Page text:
District Board OKs Pacoima School's Bid for Autonomy

TIMES STAFF WRITER

With words of congratulation and encouragement, the Los Angeles Board of Education unanimously approved Vaughn Street School's charter petition Thursday, giving the go-ahead to an ambitious experiment that will allow the Pacoima elementary school to pursue its own educational goals and virtually run itself.

The board's 7-0 vote--completed without discussion in 30 seconds--sealed an arduous process that for months has enveloped a group of parents, teachers and administrators who laid out a vision of smaller class sizes, collaborative teaching and a $4.6-million budget for the newly dubbed "Vaughn Next Century Learning Center."

"I couldn't believe it was so fast--I almost missed it," Principal Yvonne Chan said of the board's action, which prompted cheers from two dozen parents and teachers who stood and hugged each other in elation. Children presented flowers to each of the board members, who congratulated school officials and promised assistance if needed.

With the vote, Vaughn Street became the Los Angeles Unified School District's second charter school. The school board approved a third charter petition later Monday by a Los Angeles-based nonprofit organization that teaches dropouts.

But of those already approved and of five pending petitions, Vaughn Street's charter is the most far-reaching, incorporating changes in everything from school curriculum to who administers the campus payroll.

"It's as far as I think you can go within the charter limits," said Joseph Rao of the district's office of instruction, which oversees charter applications.

The state Charter Schools Act was passed last fall to allow schools to try to improve student performance in ways now hindered by the voluminous state Education Code. Under the law, up to 100 schools in California and 10 in any one district can achieve charter status, which continues the schools' public funding but frees them from state and local education regulations to write their own rules.

Ten schools--most of them from Northern California--have already become charter campuses, and two more will probably join them this month. The charters last for five years and are subject to revocation by local school boards but only if the charter schools mishandle money or fail to meet their stated goals.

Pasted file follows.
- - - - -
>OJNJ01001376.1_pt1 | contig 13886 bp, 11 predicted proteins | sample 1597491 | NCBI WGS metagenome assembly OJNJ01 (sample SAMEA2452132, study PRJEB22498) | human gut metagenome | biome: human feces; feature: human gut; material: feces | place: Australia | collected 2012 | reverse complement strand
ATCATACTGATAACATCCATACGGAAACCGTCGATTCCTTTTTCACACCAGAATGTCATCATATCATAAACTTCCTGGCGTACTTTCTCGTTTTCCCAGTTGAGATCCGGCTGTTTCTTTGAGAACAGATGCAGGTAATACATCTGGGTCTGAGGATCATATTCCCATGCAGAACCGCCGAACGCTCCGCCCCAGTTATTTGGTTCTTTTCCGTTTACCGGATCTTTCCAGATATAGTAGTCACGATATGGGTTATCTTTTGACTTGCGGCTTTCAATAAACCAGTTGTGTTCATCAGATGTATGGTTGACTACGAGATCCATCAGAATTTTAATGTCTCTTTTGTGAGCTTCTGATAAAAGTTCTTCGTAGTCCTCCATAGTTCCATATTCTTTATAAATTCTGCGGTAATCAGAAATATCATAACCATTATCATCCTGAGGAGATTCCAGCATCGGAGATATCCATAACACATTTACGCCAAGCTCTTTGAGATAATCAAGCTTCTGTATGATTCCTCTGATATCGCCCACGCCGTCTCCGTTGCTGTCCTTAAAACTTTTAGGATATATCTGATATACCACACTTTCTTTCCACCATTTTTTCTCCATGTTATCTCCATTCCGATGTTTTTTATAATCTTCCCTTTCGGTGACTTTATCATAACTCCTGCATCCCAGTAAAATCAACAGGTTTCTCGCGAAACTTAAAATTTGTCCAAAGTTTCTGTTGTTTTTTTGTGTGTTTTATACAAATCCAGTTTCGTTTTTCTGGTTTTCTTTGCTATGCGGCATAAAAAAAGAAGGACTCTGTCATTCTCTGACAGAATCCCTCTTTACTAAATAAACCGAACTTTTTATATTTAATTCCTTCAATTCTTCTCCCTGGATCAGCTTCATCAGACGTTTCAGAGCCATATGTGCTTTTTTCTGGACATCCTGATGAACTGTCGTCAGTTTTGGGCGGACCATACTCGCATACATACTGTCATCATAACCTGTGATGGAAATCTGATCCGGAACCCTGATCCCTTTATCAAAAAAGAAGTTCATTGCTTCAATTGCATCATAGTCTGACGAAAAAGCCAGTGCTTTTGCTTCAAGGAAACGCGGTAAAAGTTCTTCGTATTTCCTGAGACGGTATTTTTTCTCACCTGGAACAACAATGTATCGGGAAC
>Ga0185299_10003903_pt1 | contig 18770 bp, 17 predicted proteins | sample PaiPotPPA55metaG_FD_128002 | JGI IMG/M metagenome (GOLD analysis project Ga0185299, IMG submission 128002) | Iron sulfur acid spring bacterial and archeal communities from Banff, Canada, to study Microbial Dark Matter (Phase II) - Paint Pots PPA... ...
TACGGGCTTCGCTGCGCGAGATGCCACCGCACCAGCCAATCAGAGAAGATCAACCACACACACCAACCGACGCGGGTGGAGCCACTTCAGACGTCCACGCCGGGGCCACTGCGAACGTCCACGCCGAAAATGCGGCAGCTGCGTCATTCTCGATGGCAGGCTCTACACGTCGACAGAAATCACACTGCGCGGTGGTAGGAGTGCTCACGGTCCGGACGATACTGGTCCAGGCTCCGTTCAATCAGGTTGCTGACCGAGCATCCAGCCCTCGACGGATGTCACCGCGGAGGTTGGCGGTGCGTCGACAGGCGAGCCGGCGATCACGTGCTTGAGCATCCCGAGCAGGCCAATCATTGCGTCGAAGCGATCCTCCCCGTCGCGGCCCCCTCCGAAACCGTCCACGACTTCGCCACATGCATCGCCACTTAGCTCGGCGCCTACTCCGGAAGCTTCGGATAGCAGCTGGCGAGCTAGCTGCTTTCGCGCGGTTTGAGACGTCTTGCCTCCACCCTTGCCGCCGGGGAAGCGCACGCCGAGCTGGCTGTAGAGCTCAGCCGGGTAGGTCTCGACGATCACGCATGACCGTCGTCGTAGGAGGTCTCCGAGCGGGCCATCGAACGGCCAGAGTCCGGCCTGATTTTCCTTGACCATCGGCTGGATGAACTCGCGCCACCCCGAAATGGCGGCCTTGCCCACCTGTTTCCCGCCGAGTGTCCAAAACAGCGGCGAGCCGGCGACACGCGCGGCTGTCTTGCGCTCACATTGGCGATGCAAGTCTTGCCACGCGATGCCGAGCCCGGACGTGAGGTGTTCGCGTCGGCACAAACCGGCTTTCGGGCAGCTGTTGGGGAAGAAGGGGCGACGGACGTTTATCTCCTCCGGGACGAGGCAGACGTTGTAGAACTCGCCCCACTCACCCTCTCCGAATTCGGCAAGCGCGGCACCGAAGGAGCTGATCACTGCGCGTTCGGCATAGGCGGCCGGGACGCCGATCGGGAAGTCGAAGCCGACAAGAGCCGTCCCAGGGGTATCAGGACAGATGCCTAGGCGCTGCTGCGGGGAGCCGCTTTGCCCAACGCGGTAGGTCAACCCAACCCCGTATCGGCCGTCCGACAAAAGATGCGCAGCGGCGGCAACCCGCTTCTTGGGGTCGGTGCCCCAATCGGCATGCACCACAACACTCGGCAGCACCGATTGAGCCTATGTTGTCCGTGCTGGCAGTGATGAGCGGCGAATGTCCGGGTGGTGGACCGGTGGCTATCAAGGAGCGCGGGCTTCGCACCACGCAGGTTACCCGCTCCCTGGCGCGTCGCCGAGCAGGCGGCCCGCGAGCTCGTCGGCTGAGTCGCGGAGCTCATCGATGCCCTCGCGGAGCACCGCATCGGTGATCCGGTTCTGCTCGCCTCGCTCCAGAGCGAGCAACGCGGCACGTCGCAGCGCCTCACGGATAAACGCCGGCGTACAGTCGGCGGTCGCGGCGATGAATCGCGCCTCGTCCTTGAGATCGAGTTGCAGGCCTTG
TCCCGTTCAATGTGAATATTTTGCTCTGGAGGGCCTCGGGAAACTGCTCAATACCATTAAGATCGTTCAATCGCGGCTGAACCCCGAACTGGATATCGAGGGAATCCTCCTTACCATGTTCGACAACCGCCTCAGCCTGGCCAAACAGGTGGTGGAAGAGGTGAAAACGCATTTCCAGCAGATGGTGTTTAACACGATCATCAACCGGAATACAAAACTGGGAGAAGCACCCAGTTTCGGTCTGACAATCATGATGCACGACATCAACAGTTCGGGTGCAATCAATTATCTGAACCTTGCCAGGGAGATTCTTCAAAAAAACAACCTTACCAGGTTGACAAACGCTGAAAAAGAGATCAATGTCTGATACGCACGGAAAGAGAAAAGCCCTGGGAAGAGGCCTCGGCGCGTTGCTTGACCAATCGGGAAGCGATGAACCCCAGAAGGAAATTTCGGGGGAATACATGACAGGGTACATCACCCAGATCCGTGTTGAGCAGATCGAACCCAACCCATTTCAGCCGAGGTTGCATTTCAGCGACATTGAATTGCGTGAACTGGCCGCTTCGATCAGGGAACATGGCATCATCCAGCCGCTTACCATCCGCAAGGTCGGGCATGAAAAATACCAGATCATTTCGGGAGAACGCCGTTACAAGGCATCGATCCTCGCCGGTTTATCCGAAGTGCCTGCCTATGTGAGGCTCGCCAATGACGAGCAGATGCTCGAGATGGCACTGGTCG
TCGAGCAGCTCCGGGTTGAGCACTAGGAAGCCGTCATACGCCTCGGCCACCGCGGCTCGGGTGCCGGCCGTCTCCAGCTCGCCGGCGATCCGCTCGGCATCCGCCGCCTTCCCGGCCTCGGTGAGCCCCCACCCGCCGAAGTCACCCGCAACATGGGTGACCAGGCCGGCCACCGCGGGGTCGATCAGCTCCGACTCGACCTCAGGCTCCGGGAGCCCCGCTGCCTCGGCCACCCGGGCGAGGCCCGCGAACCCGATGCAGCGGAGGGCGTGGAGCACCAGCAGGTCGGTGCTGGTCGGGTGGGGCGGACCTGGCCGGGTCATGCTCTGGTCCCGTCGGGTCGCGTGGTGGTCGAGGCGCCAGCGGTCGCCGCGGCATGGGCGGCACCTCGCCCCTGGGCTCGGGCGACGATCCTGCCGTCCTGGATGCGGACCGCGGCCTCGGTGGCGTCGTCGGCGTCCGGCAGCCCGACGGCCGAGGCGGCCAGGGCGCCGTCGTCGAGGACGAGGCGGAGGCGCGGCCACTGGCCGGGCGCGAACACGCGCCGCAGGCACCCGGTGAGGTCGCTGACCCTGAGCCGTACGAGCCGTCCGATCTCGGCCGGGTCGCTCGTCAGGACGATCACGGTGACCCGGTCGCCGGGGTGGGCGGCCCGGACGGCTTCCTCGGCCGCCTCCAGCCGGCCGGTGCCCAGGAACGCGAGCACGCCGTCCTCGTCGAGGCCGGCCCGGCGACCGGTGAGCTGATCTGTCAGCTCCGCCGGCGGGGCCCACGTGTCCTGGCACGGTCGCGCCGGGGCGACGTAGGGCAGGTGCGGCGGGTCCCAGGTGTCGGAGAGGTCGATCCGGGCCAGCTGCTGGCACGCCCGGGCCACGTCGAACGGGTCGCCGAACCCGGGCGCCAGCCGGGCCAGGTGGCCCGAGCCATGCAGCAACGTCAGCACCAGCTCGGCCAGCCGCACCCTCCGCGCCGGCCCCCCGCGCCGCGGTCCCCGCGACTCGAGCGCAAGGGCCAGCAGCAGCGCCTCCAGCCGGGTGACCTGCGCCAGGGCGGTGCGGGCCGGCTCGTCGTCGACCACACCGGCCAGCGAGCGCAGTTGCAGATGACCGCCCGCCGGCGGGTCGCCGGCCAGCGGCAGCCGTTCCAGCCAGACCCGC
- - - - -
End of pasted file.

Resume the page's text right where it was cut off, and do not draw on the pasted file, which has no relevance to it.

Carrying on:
At Vaughn Street, teachers and parents plan to reduce class size, share decision-making powers and exercise control over nearly all funds. Some classrooms will cluster children of different ages rather than separate them by grade level. Teachers will be grouped into teams of four and will plan together under the supervision of an experienced lead instructor.

"It allows us to do what we need to do . . . and change things that maybe officials couldn't because the district is too big or bureaucratic," said Stephanie Moore, a fifth-grade teacher who helped write Vaughn Street's charter. "It's our chance to put our money where our mouth is."

The teachers first submitted the petition to the district in February after weeks of negotiation among themselves and with parents and other school employees.

Disagreements over union representation for non-teaching staff members threatened to delay ratification of the petition, but its authors were able to work out compromises with union leaders--one as recently as this week. The school also had to negotiate with district officials over such thorny issues as liability and fiscal powers.

The charter must still be ratified by the state Board of Education--usually a rubber-stamp approval. Chan said she hopes to take the school's 40-page charter up to Sacramento on Monday so the board can act on it at their June 10-11 meeting.

But preparations for implementing the charter will begin almost immediately, she said. Before the new school year begins July 1, school officials--through a process established in the charter--must hire new teachers, hire a payroll agency and accountant, ready two new portable classrooms and hold orientation meetings for parents, who by law are allowed to opt out of charter schools.

They must also make sure liability insurance plans, health benefits and other personnel matters are taken care of before the year begins. But many of the details have already been worked out in the time since teachers first submitted their petition.

"We're not treading water anymore just waiting to sink," said Chan. "We're going ashore."

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